But if you took it anyway and now it’s too late to put it back, you’re not in a bad position because if you look at the tax rules now with the elimination of the stretch IRA with the Secure and the beneficiaries having a short 10-year window to get all that income out, you may be better off taking voluntary distributions, get more of it out at today’s historically low tax rates. So, maybe M doesn’t mean minimum. The M in RMD stands for minimum. It does mean minimum, but it doesn’t mean maximum. Maybe take more out. Maybe take money out before you even have to, again, to smooth out the tax bill and take advantage of these historically low tax rates we have now.

The Tax Cuts and Jobs Act

Benz: Right. The Tax Cuts and Jobs Act had some really generous provisions taxwise and those expire when? At 2026?

Slott: At the end of 2025, but there was another benefit. Everybody talks about inflation. It’s all you hear, how terrible things cost more. I get that. But when it comes to taxes, inflation is great. We had the biggest expansion of tax brackets because of the high inflation, the cost-of-living factor going from 2022 to 2023. The tax rates are the same, but more money can come out at these low brackets. The brackets were expanded. If you look at the tax brackets from ‘22 to ‘23, you can see how much more money you can get out at low brackets. Now may be the time to strike. I don’t think anybody believes, if they believe in math, believes tax rates for most people will be going down. So, now is the time to take advantage of it.

So, where most people like the idea of delaying RMD till 73 or later, and that’s good because you have more options, it’s your choosing. But what if they delayed it till 80 or 85? Would you wait till then and have all that tax hit? You may be better off taking voluntary distributions because overall you want to save money in taxes. And I think if you take out a little bit over a longer period, for most people, overall, they’ll be paying less in taxes.

Reduced Penalties for Missed RMDs

Benz: That’s a good point. I wanted to ask about these penalties. The waived penalty—not waived, but the reduced penalties. It used to be 50%. Now we’re at 25% on what you should have taken. And if you missed your RMD, you’d be levied that. Do you think—I’ve heard some tax experts, maybe you, say—the IRS is more likely to actually levy this penalty?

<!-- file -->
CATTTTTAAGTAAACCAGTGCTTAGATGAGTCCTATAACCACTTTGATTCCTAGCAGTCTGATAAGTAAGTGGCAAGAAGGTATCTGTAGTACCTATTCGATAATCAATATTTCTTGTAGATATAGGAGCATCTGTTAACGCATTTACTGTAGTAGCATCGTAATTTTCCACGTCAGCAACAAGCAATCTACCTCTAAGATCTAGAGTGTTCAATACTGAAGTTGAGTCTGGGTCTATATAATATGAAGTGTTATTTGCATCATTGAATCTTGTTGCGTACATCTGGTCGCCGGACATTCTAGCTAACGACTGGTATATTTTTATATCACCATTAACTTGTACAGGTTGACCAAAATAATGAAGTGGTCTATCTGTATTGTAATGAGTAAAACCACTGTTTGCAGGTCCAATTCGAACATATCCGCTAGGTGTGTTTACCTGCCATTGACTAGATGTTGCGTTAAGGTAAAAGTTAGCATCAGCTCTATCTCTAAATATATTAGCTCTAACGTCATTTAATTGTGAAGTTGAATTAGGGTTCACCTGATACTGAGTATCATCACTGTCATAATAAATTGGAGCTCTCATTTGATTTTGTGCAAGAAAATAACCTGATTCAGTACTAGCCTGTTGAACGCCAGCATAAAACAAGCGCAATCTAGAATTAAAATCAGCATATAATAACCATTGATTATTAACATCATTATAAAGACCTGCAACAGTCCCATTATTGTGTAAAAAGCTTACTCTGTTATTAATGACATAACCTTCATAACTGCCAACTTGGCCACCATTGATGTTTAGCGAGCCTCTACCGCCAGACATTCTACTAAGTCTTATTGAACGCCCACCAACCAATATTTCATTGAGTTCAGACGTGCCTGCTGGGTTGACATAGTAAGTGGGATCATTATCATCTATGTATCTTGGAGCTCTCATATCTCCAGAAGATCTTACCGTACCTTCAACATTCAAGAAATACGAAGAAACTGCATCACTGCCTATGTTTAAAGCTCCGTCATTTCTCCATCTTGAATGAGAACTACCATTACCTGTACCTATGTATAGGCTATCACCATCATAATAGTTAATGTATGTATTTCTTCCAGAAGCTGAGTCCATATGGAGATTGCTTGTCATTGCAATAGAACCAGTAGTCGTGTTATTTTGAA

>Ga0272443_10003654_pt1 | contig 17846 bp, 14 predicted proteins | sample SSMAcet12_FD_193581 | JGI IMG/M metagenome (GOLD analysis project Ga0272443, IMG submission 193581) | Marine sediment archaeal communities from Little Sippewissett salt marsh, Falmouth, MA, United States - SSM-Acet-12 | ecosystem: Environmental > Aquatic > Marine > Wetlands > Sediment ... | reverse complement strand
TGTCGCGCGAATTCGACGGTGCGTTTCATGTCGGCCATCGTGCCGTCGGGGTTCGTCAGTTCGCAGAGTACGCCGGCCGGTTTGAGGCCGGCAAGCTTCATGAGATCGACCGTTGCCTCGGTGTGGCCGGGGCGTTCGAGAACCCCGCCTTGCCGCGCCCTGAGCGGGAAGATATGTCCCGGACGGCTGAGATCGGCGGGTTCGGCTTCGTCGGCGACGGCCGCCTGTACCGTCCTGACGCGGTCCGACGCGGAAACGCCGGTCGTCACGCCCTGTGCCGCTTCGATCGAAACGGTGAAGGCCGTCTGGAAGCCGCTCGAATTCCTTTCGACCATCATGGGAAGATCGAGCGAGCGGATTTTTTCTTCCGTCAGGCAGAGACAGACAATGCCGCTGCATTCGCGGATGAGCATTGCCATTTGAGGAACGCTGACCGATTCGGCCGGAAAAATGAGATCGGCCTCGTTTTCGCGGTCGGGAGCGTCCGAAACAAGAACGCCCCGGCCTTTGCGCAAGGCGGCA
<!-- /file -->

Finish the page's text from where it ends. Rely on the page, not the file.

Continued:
Slott: I don’t know. We have to wait to see. But a draconian penalty. Fifty percent was off the charts. It was almost never assessed. Even IRS had a heart and said, “They forgot to take an RMD, we’re going to take half their money?” It’s crazy. So, they waived it in almost every case. So, now, on the Secure 2.0, Congress reduced that penalty, which is still a little heavy, to only 25% for missing an RMD. And if you make it up in two years, it goes down to 10%. When that came out, I said, “I don’t know. We’ll have to see and give IRS a chance.” But I don’t know if they’re going to be as generous. I’d rather pay 50% of nothing than 10% of something. Almost nobody paid the 50%. The message is: Take your RMDs. But now the penalty has been reduced to 25% and to 10% if you make it up, the missed RMD, within two years.

But even so, even if you forget that or you miss out, you’re confused, you have medical or family problems, there are reasons you can still file for a complete waiver just as before. IRS came out and acknowledged that because that was an open question. When it went down to as low as 10%, we were saying, “Can you still get the full waiver?” The answer is yes, but you have to file for it on Form 5329 with your tax return. You have to first make up the missed RMD and then give a short reason, like some of the reasons I just gave: medical issues, didn’t understand—confusion is a good one because everybody’s confused—or a family problem. Whatever the issue, just write in there that it was already taken. Once I discovered it, give the reason why you missed it, and IRS said they’ll look at that and probably waive it. But that remains to be seen. I hope they’ll be as generous as they were in the past when the penalty was much greater.

Do You Need to Take RMDs if You’re Still Working?

Benz: Right, me too. The last thing I want to talk about with you Ed is the workaround for people who happen to be of RMD age, but they’re still working. Can you talk about the implications? Say, they have IRA assets, traditional IRA assets, as well as traditional 401(k) that they’re contributing to, what are the rules there?

Slott: It’s known as the still-working rule, but be warned, it never, ever applies to your IRA. And that’s big. I’m glad you asked about that because sometimes a little information is not good if you don’t understand everything. So, they think if they’re still working, then I can delay RMDs even in my IRAs. No, this does not apply to IRA. So, if you’re still working in a company plan, like a 401(k), a 403(b), and the plan has that option—they don’t have to, it’s optional, but most do—then you can delay RMDs until the year you retire. So, that’s only on the 401(k), your company plan, not on an inherited IRA. So, if you have both, you still have to take the IRA RMD, but not the plan RMD.

Benz: OK, Ed, always helpful information. Thank you for clearing up some of this required minimum distribution confusion. Thanks for being here.

Slott: Thanks, Christine.

Benz: Thanks for watching. I’m Christine Benz for Morningstar.

Watch “Year-End Charitable-Giving Strategies” for more from Christine Benz.

The author or authors do not own shares in any securities mentioned in this article. Find out about Morningstar’s editorial policies.